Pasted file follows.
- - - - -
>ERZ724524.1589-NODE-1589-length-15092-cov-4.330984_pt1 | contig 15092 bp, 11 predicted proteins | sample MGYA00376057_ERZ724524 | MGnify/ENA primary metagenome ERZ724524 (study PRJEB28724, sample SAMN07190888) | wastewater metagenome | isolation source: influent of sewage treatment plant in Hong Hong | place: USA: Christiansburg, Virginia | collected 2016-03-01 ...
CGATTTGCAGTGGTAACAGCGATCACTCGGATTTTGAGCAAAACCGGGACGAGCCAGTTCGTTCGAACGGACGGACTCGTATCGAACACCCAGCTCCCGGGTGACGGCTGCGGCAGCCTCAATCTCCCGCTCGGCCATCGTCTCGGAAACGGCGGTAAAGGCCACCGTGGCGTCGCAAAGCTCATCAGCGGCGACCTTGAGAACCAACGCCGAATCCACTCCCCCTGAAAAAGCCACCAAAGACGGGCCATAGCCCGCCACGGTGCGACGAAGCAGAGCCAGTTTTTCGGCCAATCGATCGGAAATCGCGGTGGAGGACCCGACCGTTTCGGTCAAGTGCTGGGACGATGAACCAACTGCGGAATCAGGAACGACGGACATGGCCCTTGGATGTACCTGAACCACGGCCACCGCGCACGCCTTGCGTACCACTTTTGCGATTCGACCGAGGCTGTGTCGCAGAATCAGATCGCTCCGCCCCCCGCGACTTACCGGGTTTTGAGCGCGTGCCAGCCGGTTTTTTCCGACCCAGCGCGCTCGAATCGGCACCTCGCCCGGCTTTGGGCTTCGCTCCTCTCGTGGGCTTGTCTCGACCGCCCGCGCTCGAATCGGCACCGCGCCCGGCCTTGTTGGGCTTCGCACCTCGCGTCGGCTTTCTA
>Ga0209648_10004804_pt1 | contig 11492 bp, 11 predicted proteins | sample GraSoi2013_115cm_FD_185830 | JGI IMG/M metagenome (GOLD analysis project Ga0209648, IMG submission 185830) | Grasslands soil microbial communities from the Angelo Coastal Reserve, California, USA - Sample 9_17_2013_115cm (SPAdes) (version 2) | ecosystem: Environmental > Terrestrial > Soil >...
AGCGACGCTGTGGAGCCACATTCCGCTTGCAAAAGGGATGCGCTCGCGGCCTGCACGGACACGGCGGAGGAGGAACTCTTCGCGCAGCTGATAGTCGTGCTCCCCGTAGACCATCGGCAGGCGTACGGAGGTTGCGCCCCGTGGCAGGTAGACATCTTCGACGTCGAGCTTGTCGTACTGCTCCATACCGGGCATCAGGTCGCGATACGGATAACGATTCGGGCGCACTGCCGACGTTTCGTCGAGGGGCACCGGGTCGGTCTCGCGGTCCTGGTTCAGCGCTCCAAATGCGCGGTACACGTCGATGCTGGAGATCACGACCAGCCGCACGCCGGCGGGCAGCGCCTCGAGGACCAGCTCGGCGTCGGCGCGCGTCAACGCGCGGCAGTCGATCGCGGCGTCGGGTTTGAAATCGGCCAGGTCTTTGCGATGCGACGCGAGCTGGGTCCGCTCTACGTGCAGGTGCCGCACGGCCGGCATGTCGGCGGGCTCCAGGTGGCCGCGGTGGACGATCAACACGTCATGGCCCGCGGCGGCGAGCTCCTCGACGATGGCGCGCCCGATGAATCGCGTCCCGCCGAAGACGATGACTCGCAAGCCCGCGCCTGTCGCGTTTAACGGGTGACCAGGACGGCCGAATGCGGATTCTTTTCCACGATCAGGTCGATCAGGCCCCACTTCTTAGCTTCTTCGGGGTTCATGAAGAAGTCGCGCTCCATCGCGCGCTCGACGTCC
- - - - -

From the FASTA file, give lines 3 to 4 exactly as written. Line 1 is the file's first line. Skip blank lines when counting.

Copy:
>Ga0209648_10004804_pt1 | contig 11492 bp, 11 predicted proteins | sample GraSoi2013_115cm_FD_185830 | JGI IMG/M metagenome (GOLD analysis project Ga0209648, IMG submission 185830) | Grasslands soil microbial communities from the Angelo Coastal Reserve, California, USA - Sample 9_17_2013_115cm (SPAdes) (version 2) | ecosystem: Environmental > Terrestrial > Soil >...
AGCGACGCTGTGGAGCCACATTCCGCTTGCAAAAGGGATGCGCTCGCGGCCTGCACGGACACGGCGGAGGAGGAACTCTTCGCGCAGCTGATAGTCGTGCTCCCCGTAGACCATCGGCAGGCGTACGGAGGTTGCGCCCCGTGGCAGGTAGACATCTTCGACGTCGAGCTTGTCGTACTGCTCCATACCGGGCATCAGGTCGCGATACGGATAACGATTCGGGCGCACTGCCGACGTTTCGTCGAGGGGCACCGGGTCGGTCTCGCGGTCCTGGTTCAGCGCTCCAAATGCGCGGTACACGTCGATGCTGGAGATCACGACCAGCCGCACGCCGGCGGGCAGCGCCTCGAGGACCAGCTCGGCGTCGGCGCGCGTCAACGCGCGGCAGTCGATCGCGGCGTCGGGTTTGAAATCGGCCAGGTCTTTGCGATGCGACGCGAGCTGGGTCCGCTCTACGTGCAGGTGCCGCACGGCCGGCATGTCGGCGGGCTCCAGGTGGCCGCGGTGGACGATCAACACGTCATGGCCCGCGGCGGCGAGCTCCTCGACGATGGCGCGCCCGATGAATCGCGTCCCGCCGAAGACGATGACTCGCAAGCCCGCGCCTGTCGCGTTTAACGGGTGACCAGGACGGCCGAATGCGGATTCTTTTCCACGATCAGGTCGATCAGGCCCCACTTCTTAGCTTCTTCGGGGTTCATGAAGAAGTCGCGCTCCATCGCGCGCTCGACGTCC